24 August 2010

Animal Flight Lab on Bat Conference, Prague

Members of the Animal Flight Lab are currently attending the 15th International Bat Research Conference in Prague. This is the main outlet for bat science, being the biggest assemblage of bat scientists ever at 550 individuals. In the afternoon on Monday (23 August) we had the flight symposium, organised by Anders H and Sharon Swartz, Brown University. Members of both the Lund and Brown labs gave excellent presentations, showing how kinematics and PIV data could be used to get lots of information (Florian Muijres and Rhea von Busse). Other talks were on flight mechanical constraints on bat size (Ulla Lindhe Norberg), context-dependent flight speeds (Marc Holderied), energetics by Na-Bicarbonate isotope analysis (Christian Voigt), and muscle and tendon morphology in the wings (Sharon Swartz). In the evening, the whole group of speakers went in to Prague for a excellent dinner at a restaurant (Café du Paris, see picture). After dinner we strolled through central Prague and into the old city. Today (Tuesday, 24 August) we have enjoyed many more interesting talks, and soon we will attend the poster session, where Melanie Stuiver will present her poster on the bat robot (RoBat).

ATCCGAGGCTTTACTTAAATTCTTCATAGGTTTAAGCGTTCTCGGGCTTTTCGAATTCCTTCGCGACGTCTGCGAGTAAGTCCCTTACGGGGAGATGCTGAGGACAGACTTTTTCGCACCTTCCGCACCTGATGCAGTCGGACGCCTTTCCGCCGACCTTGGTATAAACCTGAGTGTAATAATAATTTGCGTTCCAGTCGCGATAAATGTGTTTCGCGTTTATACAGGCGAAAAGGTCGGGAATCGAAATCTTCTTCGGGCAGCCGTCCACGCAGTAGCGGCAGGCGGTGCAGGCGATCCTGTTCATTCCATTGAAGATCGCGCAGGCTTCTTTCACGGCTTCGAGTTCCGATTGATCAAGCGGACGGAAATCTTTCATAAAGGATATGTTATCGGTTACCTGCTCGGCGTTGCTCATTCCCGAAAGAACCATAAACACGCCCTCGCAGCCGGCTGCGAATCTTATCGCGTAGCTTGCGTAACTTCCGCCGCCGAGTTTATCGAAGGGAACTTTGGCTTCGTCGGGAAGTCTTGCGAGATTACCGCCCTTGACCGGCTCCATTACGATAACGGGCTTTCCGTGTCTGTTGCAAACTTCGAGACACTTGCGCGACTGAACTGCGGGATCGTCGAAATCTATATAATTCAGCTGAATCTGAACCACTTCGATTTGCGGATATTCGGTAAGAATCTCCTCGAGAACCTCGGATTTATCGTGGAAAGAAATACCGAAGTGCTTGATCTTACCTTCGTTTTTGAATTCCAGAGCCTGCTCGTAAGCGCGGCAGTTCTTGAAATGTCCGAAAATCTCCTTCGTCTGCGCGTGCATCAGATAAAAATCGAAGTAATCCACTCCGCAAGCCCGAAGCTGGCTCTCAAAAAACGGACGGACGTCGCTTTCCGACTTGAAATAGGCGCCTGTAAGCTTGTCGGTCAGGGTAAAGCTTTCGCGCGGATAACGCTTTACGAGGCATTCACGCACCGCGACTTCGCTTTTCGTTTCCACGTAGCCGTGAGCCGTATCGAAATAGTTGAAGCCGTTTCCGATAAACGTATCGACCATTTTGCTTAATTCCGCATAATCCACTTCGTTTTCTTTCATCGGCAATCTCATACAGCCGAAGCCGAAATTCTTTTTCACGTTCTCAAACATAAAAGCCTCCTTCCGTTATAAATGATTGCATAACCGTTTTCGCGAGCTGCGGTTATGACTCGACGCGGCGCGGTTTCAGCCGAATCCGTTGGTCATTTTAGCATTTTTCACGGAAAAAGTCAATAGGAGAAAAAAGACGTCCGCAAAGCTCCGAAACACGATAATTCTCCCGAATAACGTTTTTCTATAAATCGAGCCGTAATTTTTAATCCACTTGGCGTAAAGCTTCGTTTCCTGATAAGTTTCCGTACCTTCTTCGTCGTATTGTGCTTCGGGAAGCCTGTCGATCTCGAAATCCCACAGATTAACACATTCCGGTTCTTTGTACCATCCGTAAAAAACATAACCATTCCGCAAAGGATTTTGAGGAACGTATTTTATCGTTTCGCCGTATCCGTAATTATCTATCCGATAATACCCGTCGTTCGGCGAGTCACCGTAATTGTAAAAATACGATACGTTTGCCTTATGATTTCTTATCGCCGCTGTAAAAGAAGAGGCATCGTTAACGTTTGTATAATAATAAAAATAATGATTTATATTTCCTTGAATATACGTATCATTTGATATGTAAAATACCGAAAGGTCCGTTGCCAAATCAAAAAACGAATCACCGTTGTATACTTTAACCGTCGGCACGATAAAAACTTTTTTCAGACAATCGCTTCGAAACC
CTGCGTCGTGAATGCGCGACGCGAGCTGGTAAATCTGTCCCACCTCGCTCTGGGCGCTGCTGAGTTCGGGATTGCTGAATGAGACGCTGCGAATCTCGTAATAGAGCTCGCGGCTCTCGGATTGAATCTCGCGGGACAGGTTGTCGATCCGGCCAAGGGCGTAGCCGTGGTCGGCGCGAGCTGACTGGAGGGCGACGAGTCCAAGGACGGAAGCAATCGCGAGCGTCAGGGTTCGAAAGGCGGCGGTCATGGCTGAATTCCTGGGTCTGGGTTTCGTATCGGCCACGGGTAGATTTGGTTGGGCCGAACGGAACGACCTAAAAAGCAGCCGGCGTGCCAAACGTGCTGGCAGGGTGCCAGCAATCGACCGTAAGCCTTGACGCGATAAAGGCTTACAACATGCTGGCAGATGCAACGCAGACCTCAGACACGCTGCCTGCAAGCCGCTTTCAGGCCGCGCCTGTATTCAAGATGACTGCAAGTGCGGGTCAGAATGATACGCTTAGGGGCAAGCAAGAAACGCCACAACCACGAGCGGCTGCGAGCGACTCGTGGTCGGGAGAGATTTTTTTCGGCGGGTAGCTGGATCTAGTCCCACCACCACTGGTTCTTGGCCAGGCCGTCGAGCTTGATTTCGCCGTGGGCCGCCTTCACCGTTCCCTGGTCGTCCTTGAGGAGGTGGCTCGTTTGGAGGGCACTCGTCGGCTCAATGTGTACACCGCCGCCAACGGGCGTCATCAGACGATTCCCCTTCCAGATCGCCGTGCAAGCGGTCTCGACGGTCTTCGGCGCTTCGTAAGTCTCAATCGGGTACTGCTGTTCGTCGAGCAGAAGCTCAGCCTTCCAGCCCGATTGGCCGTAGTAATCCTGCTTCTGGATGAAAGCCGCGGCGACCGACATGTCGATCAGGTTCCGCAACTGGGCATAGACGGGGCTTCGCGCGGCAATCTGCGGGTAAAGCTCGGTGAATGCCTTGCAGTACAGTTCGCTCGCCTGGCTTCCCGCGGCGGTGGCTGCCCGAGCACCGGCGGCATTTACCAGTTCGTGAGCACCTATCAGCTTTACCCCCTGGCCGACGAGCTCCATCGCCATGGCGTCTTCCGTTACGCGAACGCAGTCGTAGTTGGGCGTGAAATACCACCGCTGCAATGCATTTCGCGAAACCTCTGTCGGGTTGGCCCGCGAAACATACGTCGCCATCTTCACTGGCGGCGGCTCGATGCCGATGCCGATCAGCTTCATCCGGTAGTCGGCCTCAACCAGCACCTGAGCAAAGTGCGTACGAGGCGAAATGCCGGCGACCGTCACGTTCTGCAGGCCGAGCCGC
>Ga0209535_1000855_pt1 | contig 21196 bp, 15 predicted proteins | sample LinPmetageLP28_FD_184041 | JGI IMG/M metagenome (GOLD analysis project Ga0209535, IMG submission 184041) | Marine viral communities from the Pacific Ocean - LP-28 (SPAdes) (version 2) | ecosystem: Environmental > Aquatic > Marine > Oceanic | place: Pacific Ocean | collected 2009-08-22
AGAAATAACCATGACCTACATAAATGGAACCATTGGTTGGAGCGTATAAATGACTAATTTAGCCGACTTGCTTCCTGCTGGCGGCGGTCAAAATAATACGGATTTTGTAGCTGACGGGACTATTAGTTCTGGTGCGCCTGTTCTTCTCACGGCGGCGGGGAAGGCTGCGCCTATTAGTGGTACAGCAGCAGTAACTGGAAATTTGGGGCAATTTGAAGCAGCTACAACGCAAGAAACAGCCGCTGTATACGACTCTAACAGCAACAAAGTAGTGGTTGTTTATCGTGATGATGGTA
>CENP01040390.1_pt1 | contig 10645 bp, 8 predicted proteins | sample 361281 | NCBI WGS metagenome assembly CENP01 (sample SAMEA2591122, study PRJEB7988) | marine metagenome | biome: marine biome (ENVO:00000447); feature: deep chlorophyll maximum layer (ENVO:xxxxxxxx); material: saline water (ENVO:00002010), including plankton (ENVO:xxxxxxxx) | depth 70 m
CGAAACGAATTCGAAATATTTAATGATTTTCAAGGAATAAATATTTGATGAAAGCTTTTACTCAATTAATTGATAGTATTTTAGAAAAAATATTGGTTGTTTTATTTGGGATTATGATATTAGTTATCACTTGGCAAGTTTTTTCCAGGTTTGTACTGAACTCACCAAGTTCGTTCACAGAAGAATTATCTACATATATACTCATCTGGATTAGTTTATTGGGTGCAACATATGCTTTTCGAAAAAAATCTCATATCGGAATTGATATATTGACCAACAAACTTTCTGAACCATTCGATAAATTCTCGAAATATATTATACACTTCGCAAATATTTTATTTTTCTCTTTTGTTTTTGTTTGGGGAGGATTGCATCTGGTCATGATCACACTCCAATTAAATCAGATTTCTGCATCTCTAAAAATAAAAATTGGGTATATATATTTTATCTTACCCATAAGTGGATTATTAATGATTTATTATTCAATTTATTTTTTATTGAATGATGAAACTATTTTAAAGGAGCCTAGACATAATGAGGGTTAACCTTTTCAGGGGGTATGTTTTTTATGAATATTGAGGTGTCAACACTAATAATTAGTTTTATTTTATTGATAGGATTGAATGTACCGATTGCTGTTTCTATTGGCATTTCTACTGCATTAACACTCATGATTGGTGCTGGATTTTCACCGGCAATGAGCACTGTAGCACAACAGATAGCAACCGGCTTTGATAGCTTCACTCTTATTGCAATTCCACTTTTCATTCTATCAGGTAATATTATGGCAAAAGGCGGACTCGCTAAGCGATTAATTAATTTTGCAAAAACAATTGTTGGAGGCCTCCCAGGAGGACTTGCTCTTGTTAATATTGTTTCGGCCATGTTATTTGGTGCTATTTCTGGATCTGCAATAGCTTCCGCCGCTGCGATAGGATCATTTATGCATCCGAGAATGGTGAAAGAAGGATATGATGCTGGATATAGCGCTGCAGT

18 August 2010

News on power curves

Summer is coming to an end and we have an autumn of activities to look forward to. As a starter, I would like to recommend a series of papers just out in the J Exp Biol, in which the mechanical power was measured in cockatiels. In three papers the researchers measured muscle work, compared muscle work with output from a aerodynamic model, and finally measure the flight metabolic rate to get conversion efficiency. The papers discuss all the difficulties and pitfalls, we are so well aware of, but they constitute a good and recent update on the subject. It is concluded that power consumption during flight must come from more than just the main flight muscles (Pectoralis major/supracoracoideus), otherwise the efficiency must be extremely low in the order of 10%, or so.